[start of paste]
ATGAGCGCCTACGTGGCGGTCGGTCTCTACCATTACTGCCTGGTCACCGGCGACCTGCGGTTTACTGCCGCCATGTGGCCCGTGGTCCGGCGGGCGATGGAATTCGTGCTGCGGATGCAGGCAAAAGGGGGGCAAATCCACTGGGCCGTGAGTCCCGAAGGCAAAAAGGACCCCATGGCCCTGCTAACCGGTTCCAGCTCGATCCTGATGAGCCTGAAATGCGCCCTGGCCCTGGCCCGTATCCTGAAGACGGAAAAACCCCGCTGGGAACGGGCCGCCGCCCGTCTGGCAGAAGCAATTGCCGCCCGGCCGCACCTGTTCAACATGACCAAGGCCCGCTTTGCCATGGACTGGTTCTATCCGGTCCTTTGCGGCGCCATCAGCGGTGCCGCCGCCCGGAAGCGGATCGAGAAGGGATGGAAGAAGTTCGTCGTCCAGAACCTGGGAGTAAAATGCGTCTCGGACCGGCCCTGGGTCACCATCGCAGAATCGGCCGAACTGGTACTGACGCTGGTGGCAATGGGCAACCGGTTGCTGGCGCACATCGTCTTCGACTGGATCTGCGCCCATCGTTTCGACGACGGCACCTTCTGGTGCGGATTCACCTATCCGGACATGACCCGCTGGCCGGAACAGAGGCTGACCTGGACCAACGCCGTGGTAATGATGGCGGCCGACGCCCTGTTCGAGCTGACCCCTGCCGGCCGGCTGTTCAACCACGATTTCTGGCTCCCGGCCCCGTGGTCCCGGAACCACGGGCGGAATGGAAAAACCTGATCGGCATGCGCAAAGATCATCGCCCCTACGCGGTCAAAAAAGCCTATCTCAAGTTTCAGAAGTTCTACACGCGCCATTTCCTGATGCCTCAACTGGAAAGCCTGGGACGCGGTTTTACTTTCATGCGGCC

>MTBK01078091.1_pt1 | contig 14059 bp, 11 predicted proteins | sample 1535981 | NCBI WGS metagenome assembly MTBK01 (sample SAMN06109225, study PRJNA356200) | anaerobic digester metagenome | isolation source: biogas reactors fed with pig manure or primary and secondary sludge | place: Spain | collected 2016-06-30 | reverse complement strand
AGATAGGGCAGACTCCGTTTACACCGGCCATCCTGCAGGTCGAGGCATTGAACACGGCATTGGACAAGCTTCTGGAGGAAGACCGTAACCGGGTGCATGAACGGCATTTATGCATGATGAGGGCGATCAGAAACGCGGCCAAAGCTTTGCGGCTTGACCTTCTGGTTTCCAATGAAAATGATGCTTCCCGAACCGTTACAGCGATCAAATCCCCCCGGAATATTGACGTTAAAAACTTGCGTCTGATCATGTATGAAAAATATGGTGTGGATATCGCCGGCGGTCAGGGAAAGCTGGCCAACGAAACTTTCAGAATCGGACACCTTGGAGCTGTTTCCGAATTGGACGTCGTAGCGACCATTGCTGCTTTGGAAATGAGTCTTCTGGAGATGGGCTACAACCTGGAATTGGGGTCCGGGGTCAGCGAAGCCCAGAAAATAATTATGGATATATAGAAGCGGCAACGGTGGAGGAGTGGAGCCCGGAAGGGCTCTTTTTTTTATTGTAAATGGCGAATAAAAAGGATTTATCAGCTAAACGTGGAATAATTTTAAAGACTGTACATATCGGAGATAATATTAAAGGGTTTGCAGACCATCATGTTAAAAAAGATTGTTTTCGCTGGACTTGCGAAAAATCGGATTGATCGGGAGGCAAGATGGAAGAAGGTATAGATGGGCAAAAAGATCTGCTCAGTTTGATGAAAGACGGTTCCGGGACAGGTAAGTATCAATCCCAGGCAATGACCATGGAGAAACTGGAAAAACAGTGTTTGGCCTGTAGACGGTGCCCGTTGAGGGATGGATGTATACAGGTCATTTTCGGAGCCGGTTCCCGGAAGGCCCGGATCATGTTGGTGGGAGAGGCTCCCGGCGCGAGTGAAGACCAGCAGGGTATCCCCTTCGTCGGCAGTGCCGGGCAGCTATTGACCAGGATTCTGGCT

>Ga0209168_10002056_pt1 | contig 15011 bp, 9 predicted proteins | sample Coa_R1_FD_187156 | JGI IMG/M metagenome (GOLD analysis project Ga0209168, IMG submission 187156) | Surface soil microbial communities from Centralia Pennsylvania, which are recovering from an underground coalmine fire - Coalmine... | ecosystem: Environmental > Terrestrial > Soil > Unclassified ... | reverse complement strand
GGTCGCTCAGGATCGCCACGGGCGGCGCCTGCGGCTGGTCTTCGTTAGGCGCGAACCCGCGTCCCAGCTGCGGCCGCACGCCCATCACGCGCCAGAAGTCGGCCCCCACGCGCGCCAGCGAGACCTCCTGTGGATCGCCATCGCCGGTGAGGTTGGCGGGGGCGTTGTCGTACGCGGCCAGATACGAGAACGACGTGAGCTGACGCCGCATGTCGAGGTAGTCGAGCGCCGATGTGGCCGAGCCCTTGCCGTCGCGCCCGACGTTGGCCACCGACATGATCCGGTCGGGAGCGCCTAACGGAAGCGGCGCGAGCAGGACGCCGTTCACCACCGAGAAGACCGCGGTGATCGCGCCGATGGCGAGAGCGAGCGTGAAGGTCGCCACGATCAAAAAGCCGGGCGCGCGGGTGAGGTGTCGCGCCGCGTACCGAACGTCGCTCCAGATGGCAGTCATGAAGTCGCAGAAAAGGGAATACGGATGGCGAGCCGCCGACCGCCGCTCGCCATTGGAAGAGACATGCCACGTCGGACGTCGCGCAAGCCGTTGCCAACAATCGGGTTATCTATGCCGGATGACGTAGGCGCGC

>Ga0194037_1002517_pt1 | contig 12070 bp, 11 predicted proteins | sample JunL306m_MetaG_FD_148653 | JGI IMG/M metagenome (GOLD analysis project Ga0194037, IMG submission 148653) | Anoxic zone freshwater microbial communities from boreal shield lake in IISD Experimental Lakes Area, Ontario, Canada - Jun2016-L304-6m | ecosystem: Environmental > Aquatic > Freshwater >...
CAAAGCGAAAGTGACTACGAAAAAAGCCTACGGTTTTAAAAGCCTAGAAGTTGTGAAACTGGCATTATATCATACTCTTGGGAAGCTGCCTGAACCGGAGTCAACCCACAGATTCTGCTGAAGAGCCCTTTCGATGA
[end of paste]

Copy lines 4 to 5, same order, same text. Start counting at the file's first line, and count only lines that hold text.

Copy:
>Ga0209168_10002056_pt1 | contig 15011 bp, 9 predicted proteins | sample Coa_R1_FD_187156 | JGI IMG/M metagenome (GOLD analysis project Ga0209168, IMG submission 187156) | Surface soil microbial communities from Centralia Pennsylvania, which are recovering from an underground coalmine fire - Coalmine... | ecosystem: Environmental > Terrestrial > Soil > Unclassified ... | reverse complement strand
GGTCGCTCAGGATCGCCACGGGCGGCGCCTGCGGCTGGTCTTCGTTAGGCGCGAACCCGCGTCCCAGCTGCGGCCGCACGCCCATCACGCGCCAGAAGTCGGCCCCCACGCGCGCCAGCGAGACCTCCTGTGGATCGCCATCGCCGGTGAGGTTGGCGGGGGCGTTGTCGTACGCGGCCAGATACGAGAACGACGTGAGCTGACGCCGCATGTCGAGGTAGTCGAGCGCCGATGTGGCCGAGCCCTTGCCGTCGCGCCCGACGTTGGCCACCGACATGATCCGGTCGGGAGCGCCTAACGGAAGCGGCGCGAGCAGGACGCCGTTCACCACCGAGAAGACCGCGGTGATCGCGCCGATGGCGAGAGCGAGCGTGAAGGTCGCCACGATCAAAAAGCCGGGCGCGCGGGTGAGGTGTCGCGCCGCGTACCGAACGTCGCTCCAGATGGCAGTCATGAAGTCGCAGAAAAGGGAATACGGATGGCGAGCCGCCGACCGCCGCTCGCCATTGGAAGAGACATGCCACGTCGGACGTCGCGCAAGCCGTTGCCAACAATCGGGTTATCTATGCCGGATGACGTAGGCGCGC